Wednesday, May 8, 2013

A look into the reliability of the TICOM reports

The reports I’ve used to write about Axis signals intelligence in WWII are mainly those prepared under the TICOM program.

A few days ago Frode Weierud pointed out that ‘A more serious problem is the lack of good, verifiable sources. Good scientific and historical research mandates that one try to use multiple sources, but with cryptology one is often happy to have just one single written source. The TICOM documents fall into this category. A single document does not always tell the full story and sometimes the information is incomplete and sometimes even wrong. The TICOM documents should be looked upon more as research notes than final research reports.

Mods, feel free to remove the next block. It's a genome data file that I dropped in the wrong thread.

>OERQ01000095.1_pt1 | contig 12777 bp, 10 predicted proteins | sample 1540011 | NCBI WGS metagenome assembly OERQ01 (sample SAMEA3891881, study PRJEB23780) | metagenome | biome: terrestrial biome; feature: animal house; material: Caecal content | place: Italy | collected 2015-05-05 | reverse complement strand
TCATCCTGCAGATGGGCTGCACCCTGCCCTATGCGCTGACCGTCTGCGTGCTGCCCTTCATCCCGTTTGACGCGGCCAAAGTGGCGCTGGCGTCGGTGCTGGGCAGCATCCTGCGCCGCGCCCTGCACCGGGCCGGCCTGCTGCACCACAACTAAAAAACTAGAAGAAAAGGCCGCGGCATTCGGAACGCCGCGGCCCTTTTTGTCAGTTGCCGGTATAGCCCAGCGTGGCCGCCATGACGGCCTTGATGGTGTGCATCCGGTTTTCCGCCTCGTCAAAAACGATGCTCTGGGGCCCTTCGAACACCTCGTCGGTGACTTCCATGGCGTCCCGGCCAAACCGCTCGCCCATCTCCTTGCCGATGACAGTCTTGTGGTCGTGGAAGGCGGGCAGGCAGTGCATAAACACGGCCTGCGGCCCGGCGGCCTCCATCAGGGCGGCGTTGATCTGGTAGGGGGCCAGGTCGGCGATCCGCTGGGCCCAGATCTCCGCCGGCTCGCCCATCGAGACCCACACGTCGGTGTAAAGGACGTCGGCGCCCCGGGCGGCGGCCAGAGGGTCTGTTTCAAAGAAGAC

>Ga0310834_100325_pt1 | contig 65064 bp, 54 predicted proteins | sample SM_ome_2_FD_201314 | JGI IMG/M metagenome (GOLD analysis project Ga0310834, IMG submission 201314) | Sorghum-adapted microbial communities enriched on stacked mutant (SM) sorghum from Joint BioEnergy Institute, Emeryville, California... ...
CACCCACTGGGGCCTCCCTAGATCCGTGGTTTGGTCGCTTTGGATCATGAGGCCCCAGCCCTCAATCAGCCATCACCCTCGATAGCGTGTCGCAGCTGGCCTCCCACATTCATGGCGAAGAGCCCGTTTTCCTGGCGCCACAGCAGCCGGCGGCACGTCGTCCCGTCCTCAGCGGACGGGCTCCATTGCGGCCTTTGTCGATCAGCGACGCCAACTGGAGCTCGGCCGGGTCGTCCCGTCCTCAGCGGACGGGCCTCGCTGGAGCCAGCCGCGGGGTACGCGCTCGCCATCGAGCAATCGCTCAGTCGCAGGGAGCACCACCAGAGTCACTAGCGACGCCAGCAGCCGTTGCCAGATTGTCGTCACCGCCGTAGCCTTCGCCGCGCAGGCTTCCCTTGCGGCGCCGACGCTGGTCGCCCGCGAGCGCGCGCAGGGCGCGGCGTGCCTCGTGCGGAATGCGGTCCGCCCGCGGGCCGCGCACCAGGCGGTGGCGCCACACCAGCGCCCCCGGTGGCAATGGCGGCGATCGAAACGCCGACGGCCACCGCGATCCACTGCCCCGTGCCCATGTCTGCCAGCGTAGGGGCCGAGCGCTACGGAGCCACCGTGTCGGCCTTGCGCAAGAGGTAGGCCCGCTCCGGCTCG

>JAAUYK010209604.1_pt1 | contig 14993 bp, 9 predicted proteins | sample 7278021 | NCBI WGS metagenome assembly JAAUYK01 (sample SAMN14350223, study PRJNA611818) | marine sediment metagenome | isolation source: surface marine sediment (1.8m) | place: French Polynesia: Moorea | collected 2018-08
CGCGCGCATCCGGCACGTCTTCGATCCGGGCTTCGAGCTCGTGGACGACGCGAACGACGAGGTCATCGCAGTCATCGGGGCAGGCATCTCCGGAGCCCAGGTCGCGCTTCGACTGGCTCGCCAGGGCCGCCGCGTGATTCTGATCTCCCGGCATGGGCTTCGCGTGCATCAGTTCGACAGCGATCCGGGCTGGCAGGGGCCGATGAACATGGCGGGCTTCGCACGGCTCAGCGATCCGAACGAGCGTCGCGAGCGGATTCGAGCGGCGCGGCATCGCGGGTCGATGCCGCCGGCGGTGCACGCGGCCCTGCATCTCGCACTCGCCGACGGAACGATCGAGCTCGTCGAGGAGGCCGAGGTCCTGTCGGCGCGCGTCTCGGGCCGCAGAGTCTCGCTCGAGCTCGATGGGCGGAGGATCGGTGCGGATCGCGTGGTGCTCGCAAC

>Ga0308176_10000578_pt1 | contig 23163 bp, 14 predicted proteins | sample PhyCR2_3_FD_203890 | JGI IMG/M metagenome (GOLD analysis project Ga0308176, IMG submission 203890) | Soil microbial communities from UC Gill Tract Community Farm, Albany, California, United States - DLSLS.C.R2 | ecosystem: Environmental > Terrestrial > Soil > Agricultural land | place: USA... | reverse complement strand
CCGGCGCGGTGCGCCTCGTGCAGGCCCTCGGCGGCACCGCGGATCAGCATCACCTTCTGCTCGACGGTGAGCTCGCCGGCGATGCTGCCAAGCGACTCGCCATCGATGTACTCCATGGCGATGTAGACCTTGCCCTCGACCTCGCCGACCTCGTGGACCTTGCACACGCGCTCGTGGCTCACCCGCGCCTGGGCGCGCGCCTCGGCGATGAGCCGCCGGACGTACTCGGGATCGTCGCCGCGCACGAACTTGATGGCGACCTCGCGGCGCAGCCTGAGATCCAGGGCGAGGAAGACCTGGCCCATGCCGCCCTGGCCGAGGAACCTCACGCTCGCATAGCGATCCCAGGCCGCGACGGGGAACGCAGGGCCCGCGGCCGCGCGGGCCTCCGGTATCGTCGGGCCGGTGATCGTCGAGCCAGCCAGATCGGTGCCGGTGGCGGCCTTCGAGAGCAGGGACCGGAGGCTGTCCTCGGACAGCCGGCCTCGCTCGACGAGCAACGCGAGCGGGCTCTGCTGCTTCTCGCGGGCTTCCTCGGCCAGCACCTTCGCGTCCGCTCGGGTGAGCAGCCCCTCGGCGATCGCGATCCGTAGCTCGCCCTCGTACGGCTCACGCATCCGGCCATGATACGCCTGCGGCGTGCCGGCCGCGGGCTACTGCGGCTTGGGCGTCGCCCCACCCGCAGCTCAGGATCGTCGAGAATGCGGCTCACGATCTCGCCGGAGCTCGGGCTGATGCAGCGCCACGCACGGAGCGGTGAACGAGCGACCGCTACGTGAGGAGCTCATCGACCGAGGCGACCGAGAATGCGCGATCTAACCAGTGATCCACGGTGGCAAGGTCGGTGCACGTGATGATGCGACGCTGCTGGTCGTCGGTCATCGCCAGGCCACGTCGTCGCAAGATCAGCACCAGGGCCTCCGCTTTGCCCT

Now I agree with Frode that information from a single source cannot be thought to be 100% correct without further verification. However the TICOM reports seem to me to be both accurate and verifiable since different people, from different agencies, interrogated years apart give the same answers when asked about specific crypto systems. In many cases their reports can be crosschecked by using the captured German archives, decrypted German messages solved by Bletchley Park, Foreign Military Studies and/or various books and articles.

For example let’s have a look at some interesting cases:

1). Soviet 5-figure code. This was a codebook used at the highest level by the Soviet military. Its exploitation is mentioned by several people including Mettig, Huettenhain, Lingen, Dettman. All these people were high ranking officials and knew what they were talking about. Their reports range from 1945 to 1952, yet the details are the same.